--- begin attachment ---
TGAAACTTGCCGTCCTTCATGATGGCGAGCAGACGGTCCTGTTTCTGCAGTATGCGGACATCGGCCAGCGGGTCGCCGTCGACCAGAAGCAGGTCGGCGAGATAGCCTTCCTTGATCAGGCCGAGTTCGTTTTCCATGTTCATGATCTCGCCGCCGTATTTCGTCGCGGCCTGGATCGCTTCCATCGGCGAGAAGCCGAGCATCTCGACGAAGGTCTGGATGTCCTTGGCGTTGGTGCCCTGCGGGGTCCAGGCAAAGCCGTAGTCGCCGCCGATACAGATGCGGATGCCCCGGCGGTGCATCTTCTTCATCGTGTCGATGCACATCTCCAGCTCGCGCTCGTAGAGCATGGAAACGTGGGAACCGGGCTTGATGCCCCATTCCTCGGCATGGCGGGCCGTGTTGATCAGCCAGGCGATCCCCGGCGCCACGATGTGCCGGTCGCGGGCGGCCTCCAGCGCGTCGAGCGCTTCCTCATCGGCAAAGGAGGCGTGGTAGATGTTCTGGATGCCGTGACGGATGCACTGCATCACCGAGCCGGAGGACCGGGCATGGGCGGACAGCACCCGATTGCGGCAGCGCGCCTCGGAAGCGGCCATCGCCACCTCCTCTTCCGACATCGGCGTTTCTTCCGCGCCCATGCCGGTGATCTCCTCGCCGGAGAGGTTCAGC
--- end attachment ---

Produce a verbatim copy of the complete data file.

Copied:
TGAAACTTGCCGTCCTTCATGATGGCGAGCAGACGGTCCTGTTTCTGCAGTATGCGGACATCGGCCAGCGGGTCGCCGTCGACCAGAAGCAGGTCGGCGAGATAGCCTTCCTTGATCAGGCCGAGTTCGTTTTCCATGTTCATGATCTCGCCGCCGTATTTCGTCGCGGCCTGGATCGCTTCCATCGGCGAGAAGCCGAGCATCTCGACGAAGGTCTGGATGTCCTTGGCGTTGGTGCCCTGCGGGGTCCAGGCAAAGCCGTAGTCGCCGCCGATACAGATGCGGATGCCCCGGCGGTGCATCTTCTTCATCGTGTCGATGCACATCTCCAGCTCGCGCTCGTAGAGCATGGAAACGTGGGAACCGGGCTTGATGCCCCATTCCTCGGCATGGCGGGCCGTGTTGATCAGCCAGGCGATCCCCGGCGCCACGATGTGCCGGTCGCGGGCGGCCTCCAGCGCGTCGAGCGCTTCCTCATCGGCAAAGGAGGCGTGGTAGATGTTCTGGATGCCGTGACGGATGCACTGCATCACCGAGCCGGAGGACCGGGCATGGGCGGACAGCACCCGATTGCGGCAGCGCGCCTCGGAAGCGGCCATCGCCACCTCCTCTTCCGACATCGGCGTTTCTTCCGCGCCCATGCCGGTGATCTCCTCGCCGGAGAGGTTCAGC